Los Angeles police have made the first arrests under a new law targeting pirates who use camcorders in cinemas.
New western The Alamo was one of the films allegedly recorded
Ruben Centero Moreno, 34, was arrested after the projectionist used night vision goggles to spot video cameras.
And Min Jae Joun, 28, was arrested on suspicion of recording a screening of The Passion of the Christ on 10 April.
Jack Valenti, president of the Motion Picture Association of America, said he hoped it would "send a clear signal such crimes will not be tolerated".
"In both cases, the LAPD's fine work would not have occurred without the swift actions of the employees of Pacific Theatres," he told the Hollywood Reporter magazine.
Federal authorities estimate the illegal copying of films costs the entertainment industry as much as $3bn (£1.7bn) a year.
The MPAA has established a nationwide telephone hotline for cinema employees to report violations. Studios and cinemas are also investing in metal detectors and night-vision goggles.
The film industry led by Jack Valenti has been cracking down on piracy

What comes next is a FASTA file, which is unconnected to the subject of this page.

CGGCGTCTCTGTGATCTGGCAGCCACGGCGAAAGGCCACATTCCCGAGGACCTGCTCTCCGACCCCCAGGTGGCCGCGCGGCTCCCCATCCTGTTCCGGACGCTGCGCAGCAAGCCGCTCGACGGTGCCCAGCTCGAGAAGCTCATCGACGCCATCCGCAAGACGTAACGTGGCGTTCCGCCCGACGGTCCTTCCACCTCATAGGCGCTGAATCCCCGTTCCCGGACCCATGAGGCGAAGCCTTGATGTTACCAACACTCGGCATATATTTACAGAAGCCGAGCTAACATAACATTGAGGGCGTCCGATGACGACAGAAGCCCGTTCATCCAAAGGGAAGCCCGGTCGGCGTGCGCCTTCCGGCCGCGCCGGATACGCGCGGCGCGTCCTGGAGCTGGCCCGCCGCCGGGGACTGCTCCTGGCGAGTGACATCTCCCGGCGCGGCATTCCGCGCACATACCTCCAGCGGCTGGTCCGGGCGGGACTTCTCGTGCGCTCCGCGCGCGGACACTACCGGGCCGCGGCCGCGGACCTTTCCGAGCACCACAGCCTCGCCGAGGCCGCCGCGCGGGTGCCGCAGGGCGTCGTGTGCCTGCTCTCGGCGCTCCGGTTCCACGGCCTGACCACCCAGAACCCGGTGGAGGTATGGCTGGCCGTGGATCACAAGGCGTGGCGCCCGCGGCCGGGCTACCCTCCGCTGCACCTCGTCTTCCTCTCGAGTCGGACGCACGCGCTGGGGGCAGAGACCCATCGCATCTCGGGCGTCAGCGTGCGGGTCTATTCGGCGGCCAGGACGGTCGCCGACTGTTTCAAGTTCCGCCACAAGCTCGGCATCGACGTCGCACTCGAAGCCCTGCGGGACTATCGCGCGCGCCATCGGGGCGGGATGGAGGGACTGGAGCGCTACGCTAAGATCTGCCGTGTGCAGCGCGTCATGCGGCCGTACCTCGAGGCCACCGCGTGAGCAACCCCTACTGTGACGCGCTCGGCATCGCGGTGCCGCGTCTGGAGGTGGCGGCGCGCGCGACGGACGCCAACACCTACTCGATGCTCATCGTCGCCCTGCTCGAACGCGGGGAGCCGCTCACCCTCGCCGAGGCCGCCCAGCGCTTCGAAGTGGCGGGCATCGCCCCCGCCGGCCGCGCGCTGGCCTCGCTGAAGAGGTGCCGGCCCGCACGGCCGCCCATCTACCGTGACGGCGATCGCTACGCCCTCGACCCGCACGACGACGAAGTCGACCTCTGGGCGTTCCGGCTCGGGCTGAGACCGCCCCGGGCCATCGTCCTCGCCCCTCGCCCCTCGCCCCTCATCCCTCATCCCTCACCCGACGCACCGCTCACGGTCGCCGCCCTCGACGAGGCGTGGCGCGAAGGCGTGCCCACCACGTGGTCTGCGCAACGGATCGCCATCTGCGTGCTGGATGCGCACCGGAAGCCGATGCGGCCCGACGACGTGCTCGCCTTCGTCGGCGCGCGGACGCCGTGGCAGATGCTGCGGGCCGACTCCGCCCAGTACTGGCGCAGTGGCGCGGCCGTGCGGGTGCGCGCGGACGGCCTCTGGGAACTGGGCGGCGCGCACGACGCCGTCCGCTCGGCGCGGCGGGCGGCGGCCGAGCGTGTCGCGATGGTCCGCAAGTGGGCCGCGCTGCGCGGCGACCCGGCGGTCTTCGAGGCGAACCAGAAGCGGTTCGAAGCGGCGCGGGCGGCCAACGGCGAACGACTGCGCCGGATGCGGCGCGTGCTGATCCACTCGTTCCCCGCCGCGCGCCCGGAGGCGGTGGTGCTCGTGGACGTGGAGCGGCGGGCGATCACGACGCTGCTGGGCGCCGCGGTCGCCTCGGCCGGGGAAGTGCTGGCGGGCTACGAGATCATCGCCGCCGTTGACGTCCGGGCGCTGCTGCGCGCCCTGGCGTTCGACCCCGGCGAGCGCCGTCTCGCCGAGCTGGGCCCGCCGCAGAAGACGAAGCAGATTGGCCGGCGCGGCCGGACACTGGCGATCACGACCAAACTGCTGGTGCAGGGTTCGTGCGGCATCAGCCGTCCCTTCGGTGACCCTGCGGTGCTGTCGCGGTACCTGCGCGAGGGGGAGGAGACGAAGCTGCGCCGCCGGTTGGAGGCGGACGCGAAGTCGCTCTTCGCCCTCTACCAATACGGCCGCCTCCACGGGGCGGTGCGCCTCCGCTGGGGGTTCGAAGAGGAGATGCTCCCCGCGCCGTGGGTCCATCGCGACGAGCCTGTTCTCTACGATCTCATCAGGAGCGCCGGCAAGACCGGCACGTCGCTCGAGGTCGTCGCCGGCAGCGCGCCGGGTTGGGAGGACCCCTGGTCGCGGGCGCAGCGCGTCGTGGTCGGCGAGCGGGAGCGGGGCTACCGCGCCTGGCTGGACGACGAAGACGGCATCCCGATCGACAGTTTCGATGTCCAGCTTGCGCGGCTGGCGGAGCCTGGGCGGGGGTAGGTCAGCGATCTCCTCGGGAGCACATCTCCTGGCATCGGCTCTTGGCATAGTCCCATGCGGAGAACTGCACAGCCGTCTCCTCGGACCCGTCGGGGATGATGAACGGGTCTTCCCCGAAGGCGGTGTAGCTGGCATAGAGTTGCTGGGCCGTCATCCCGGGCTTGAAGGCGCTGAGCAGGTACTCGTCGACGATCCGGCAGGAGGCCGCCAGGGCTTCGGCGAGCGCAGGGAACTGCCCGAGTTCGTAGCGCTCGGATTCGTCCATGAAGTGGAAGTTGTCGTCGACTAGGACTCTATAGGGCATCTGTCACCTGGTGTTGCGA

Mr Moreno was arrested on 12 April after a screening of The Alamo at the Pacific Winnetka Theatre in the Chatsworth area. No hearing date has yet been set.
Mr Joun was arrested after another audience member complained about a red light on a camcorder at the Pacific Theatre at the Grove.
He was released on bail and ordered to appear at a hearing on 5 May. If convicted, both men face up to 12 months in jail.
The California anti-camcorder law, which came into force on 1 January, makes it an offence to take a camcorder into a cinema with the intent of taping a movie.
Similar laws are on the statute books in nine other US states and the District of Columbia.
The new laws enable local authorities to act on offences that would normally be considered violations of federal copyright law.
Russell Sprague pleaded guilty to copyright infringement
The MPAA claims that between May 2002 and May 2003, over 50 major movie titles were "stolen" by camcording before their US cinema release.
MPAA spokesman Matthew Grossman said many illegal recordings were obtained by people who sneaked into advance screenings held for film critics.
The latest arrests follow that of Chicago resident Russell Sprague, who pleaded guilty to copyright infringement earlier this week after being charged of illegally copying movie preview tapes, known as screeners.
The 51-year-old faces up to three years in prison for creating pirate copies of films including Mystic River, Kill Bill Volume I and Seabiscuit.
But his sentencing has been postponed for six months to allow the movie studios to calculate the losses incurred.